The judge who ruled that a recession-hit tycoon could not cut his £9.5 million divorce settlement decided today a wife could not claim more after her former husband's shares quadrupled in value.
But Lord Justice Thorpe, heading a panel of three judges at the Court of Appeal, said Martin and Kim Walkden had agreed a compromise and he was handing down his judgment only because the issues in the case "were of some general importance".
The wife had received a cash settlement totalling £482,000, mainly based on the £800,000 value placed on the husband's company.
But two months later, in October 2007, he received £1,758,199 when his timber products company Triesse was valued at £3.8 million in a takeover deal.
His former wife, who also received maintenance of £1,100 a month, was given permission at York County Court to seek a re-negotiation of the original settlement.
Mr Walkden, 47, today won his appeal that his case was no different from tycoon Brian Myerson's and his former wife should not get more.
Lord Justice Wall said Mrs Walkden, also 47, had reached an agreement with her former husband whereby her maintenance payments were converted to a capital sum and the couple had now achieved a clean break.
The judge said Mr Walkden's lawyer, Nicholas Francis QC, "was entitled to describe this case as the flipside of the decision of this court in Myerson v Myerson".
In that case, heard in April, it was ruled that Mr Myerson had no right to use the credit crunch as an excuse to renegotiate his multimillion-pound divorce settlement.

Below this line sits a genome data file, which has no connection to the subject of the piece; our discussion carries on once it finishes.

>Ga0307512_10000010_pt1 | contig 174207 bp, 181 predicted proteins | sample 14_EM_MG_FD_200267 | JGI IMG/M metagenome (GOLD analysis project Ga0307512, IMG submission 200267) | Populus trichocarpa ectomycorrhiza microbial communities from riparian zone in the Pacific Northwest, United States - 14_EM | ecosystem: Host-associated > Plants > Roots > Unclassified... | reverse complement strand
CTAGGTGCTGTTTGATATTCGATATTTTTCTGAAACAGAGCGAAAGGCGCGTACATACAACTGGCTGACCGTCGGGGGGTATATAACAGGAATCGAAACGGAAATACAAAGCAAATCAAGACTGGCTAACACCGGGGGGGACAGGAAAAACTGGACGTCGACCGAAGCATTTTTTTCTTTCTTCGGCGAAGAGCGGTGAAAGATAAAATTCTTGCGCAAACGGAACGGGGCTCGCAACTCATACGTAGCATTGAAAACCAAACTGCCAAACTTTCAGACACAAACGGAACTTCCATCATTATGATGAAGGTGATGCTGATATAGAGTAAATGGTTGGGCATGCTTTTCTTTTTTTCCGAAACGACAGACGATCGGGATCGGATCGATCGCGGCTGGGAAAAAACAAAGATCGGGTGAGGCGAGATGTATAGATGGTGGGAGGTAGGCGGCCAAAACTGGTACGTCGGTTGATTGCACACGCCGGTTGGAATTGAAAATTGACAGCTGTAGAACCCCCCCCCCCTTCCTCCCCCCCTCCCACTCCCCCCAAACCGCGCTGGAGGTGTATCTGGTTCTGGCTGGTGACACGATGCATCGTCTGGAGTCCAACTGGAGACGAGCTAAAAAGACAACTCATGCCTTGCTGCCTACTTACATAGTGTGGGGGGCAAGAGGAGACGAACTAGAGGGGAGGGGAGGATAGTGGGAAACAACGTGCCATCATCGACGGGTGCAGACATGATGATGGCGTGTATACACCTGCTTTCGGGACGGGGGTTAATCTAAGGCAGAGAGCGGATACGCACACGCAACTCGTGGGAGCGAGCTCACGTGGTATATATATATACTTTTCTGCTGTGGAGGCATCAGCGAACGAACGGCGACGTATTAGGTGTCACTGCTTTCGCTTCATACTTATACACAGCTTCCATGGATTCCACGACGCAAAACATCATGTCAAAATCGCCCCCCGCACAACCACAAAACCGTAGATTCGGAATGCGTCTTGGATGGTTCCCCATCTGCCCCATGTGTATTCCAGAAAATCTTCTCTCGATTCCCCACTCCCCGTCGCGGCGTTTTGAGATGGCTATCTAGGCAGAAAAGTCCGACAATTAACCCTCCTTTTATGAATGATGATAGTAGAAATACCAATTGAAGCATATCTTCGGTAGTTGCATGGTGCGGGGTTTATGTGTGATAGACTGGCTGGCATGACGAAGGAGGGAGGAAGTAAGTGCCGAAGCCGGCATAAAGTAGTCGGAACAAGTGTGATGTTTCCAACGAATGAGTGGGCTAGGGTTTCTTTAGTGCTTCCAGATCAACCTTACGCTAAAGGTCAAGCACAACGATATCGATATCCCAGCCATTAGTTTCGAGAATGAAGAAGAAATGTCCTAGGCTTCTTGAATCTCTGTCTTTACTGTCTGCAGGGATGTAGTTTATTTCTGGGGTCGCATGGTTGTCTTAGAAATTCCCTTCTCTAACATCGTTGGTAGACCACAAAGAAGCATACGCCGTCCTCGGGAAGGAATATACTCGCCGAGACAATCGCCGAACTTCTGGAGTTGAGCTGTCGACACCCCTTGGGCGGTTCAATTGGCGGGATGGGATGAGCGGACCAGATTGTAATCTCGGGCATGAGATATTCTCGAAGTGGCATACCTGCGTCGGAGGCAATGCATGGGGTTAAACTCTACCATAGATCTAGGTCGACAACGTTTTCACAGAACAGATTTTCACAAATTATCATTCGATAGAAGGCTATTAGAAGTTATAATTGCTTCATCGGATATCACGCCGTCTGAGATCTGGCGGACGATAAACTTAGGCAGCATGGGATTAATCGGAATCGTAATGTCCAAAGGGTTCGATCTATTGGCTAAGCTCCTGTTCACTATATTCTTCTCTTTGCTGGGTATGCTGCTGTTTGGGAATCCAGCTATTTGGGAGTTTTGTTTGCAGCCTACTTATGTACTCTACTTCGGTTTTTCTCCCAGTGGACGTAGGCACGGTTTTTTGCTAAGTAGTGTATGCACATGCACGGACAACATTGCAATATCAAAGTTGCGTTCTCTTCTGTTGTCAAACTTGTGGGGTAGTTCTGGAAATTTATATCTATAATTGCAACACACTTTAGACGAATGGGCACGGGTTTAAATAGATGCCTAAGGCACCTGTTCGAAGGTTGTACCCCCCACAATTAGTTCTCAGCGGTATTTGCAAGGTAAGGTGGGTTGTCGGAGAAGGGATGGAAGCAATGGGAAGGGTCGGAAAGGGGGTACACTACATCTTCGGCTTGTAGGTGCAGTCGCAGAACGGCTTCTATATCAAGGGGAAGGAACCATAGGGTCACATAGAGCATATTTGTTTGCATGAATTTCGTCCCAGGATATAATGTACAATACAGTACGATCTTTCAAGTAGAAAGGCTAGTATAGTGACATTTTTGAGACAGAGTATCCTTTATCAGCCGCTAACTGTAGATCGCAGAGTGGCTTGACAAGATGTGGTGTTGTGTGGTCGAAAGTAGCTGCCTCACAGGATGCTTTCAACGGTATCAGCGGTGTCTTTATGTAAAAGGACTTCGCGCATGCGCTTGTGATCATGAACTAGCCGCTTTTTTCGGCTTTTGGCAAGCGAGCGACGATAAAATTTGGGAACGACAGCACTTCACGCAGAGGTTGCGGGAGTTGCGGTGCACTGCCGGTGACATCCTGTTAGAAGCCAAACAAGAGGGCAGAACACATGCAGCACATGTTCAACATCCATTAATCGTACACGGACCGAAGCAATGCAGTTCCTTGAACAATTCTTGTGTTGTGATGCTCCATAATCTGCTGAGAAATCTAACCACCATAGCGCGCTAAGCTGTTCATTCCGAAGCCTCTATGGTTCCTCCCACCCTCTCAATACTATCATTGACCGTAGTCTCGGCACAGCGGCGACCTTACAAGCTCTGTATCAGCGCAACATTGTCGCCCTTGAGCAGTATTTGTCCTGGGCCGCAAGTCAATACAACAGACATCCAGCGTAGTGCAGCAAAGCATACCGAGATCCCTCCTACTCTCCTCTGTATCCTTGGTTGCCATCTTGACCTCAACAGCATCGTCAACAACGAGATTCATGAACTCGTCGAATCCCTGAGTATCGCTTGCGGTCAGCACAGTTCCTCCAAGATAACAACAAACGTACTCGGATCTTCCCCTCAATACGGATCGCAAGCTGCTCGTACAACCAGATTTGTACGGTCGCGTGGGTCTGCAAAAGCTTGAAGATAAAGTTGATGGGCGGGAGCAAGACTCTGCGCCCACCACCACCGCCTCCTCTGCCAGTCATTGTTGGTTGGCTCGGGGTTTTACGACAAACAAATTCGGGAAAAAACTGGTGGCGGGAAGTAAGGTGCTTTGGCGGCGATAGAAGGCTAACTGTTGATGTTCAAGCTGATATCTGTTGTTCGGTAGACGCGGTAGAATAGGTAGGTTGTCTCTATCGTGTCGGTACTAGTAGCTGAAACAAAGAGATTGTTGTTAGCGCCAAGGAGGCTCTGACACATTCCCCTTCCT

Mr Francis told the judges that Mr Myerson's was a case where the value of the shares collapsed, but this time the share value had substantially increased.
He said there should be no difference in the treatment of the two cases and the judge who allowed the wife permission to seek a re-negotiation had "fallen into error" in saying the share sale at a high price was an event that undermined the original agreement.
The former couple, who have two children, married in 1986 and divorced in 2006. Both live in Wetherby, west Yorkshire.
Mrs Walkden claimed that because of the rise in the value of the company, her share of the joint capital had fallen from 42% to 18% and the husband's had risen from 58% to 82%.
Bruce Blair QC, representing her, said this was unfair and had come about because Mr Walkden failed to keep the courts informed of the rise in value of his company.
Lord Justice Thorpe said none of the legal requirements had been met that would allow Mrs Walkden to reopen the hearing over division of assets.Reuse content